Interacting with the unit itself is about as simple as things get, but to the point that you find yourself idly jabbing buttons to see what happens. Turn the motorised volume control and it switches on.
Cycle through inputs by pressing the big ‘input’ button, scan the radio waves by hitting the ‘play’ button and adjust volume with said motorised twiddly knoblet. Things only start to get complicated (and a bit creepy) when you start messing with the ‘disk’ function, which is essentially like disappearing into Teenage Engineering’s actual brain…
Teenage Engineering OB-4 performance: Disk-world
With the Teenage OB-4 continuously recording a radio station or input, disk mode becomes a weirdly addictive sampling device and general mayhem noise maker. Holding both input and play together creates a short looped sample of whatever you might be listening to.
You can then adjust the frequency to produce all sorts of alien soundscapes, mash-up beats and tones. Is it pointless? Of course it is, but it’s also very easy to lose a couple of hours to rewinding live radio, creating a sample from a piece of classical music and looping it, distorting it and generally mucking about with it until someone bursts into the room and tells you to shut the hell up, which is very possible given how loud this thing goes.
Disk mode also has a couple of additional features, one being a metronome, which is good if you, erm, need a metronome, but hugely pointless otherwise. There are also some built-in mantras to perhaps accompany a yoga workout or provide a soundtrack for the odd joss stick session.
But by far our favourite is the ambient mode that takes snippets of a chosen radio station and creates a bizarre, wave-like drone that can be tweaked and altered using the motorised dial. It’s odd and a little eerie, but like almost everything else about the Teenage Engineering OB-4, strangely addictive. Leave it on in the background and you’ll swear you’ve been sucked into the Upside Down from Stranger Things.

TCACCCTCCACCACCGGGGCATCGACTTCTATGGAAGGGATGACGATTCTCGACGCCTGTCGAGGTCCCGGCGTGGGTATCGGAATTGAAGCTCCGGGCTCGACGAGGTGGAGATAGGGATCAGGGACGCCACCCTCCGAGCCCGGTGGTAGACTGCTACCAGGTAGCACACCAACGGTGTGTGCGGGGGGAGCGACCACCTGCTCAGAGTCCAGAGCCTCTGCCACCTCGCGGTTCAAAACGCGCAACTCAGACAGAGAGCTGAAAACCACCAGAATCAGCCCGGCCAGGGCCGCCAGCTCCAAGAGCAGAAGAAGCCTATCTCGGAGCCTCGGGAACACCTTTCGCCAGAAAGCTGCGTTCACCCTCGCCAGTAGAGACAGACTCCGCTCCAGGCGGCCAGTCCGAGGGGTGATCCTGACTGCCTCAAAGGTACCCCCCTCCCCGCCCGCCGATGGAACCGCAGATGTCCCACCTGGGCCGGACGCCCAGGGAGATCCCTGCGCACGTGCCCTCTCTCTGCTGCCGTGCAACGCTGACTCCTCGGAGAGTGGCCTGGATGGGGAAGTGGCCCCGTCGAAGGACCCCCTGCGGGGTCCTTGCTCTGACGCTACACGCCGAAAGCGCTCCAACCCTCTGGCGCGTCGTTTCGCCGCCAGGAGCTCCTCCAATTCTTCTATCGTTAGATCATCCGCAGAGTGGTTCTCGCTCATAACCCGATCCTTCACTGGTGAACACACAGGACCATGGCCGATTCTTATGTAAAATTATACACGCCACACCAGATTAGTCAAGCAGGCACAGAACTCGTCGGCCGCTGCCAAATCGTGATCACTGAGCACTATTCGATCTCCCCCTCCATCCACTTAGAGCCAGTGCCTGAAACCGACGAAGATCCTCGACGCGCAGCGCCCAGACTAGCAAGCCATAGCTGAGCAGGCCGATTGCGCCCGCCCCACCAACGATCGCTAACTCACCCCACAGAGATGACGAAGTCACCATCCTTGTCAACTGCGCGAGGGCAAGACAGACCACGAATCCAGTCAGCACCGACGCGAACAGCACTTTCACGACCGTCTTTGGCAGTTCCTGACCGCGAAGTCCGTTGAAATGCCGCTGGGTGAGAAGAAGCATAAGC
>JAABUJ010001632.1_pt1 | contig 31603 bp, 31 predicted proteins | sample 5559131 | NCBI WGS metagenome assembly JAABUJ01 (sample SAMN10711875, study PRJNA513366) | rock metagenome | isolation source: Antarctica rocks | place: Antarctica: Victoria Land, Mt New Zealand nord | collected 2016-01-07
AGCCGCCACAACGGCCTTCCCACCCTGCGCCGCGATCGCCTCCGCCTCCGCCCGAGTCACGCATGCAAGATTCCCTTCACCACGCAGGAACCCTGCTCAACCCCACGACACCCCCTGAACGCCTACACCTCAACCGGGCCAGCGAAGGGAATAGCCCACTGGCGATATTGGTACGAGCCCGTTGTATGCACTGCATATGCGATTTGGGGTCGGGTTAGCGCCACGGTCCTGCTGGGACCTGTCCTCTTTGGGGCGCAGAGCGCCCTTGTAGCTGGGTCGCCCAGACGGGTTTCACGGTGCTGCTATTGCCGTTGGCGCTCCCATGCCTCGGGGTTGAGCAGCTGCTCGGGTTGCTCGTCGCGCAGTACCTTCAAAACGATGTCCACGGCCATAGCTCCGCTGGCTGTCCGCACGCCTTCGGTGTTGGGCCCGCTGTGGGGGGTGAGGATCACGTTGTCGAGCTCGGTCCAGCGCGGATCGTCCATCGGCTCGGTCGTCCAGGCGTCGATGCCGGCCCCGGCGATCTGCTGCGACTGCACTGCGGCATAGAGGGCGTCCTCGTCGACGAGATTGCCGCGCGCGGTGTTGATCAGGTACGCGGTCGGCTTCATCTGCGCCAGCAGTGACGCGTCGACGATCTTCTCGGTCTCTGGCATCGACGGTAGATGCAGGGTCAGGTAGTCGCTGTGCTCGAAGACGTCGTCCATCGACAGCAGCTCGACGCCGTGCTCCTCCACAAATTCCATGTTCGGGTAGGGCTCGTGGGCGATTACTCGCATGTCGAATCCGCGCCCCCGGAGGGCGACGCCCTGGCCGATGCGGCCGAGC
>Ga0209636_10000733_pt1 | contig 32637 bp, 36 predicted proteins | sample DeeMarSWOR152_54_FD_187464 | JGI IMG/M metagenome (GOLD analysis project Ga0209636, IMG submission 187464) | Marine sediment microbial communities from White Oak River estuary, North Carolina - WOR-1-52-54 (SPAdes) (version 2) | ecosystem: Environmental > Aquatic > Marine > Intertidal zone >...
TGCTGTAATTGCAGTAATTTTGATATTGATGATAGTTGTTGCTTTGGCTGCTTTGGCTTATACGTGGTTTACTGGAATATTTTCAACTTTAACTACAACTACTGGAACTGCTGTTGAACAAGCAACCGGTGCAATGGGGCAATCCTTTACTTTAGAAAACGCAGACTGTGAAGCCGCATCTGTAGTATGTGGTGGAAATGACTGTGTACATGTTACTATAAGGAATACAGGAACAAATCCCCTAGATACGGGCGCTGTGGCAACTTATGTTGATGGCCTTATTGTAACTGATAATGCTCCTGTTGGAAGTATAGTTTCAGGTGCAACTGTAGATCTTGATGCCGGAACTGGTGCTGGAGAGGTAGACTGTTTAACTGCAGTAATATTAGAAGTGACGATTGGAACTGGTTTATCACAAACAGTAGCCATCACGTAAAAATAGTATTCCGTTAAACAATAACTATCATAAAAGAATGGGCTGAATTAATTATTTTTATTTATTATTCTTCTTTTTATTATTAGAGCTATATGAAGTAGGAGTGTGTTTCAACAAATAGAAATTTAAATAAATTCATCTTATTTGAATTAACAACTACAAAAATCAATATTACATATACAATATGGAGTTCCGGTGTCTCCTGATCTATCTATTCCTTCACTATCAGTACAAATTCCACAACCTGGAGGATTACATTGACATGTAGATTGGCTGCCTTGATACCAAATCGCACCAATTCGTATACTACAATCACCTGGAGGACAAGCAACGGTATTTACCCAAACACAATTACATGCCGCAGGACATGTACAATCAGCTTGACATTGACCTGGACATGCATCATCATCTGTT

What’s more, it’s possible to update the speaker via Teenage Engineering’s app and the company simply can’t leave its products alone. It has promised loads of other features, stating that disk mode is its ‘public research space’ where they can muck about with new features and properly explore what the Teenage Engineering OB-4 is capable of.
Teenage Engineering OB-4 Verdict
Simply viewed as a radio with some audio inputs, the Teenage Engineering OB-4 seems hideously expensive because, well, it is. But then this isn’t a product you go out and buy with your sensible pants on – it’s the slightly unhinged purchase you make when you desperately want something because it looks so damned cool… and weird.
That said, the sound quality is utterly fantastic, the battery life is excellent and there’s really nothing else like it to look at. Yes it’s very pricey, but I’m not sure whether it can actually be described as massively overpriced. There’s a lot going on under that avant garde shell.
And what of the extra features? Well, they’re all a bit mental and on paper, also a bit pointless, but they’re highly addictive and massively loveable for it. Flip the handle and lay the Teenage Engineering OB-4 on its back, where it looks like an old CB radio, and you can while away many hours creating bizarre soundscapes and ambient drones.
Why? I don’t know. It’s a mystery, but I feel like I’m now in on some kind of synthesiser cult and that’s got to be worth £600.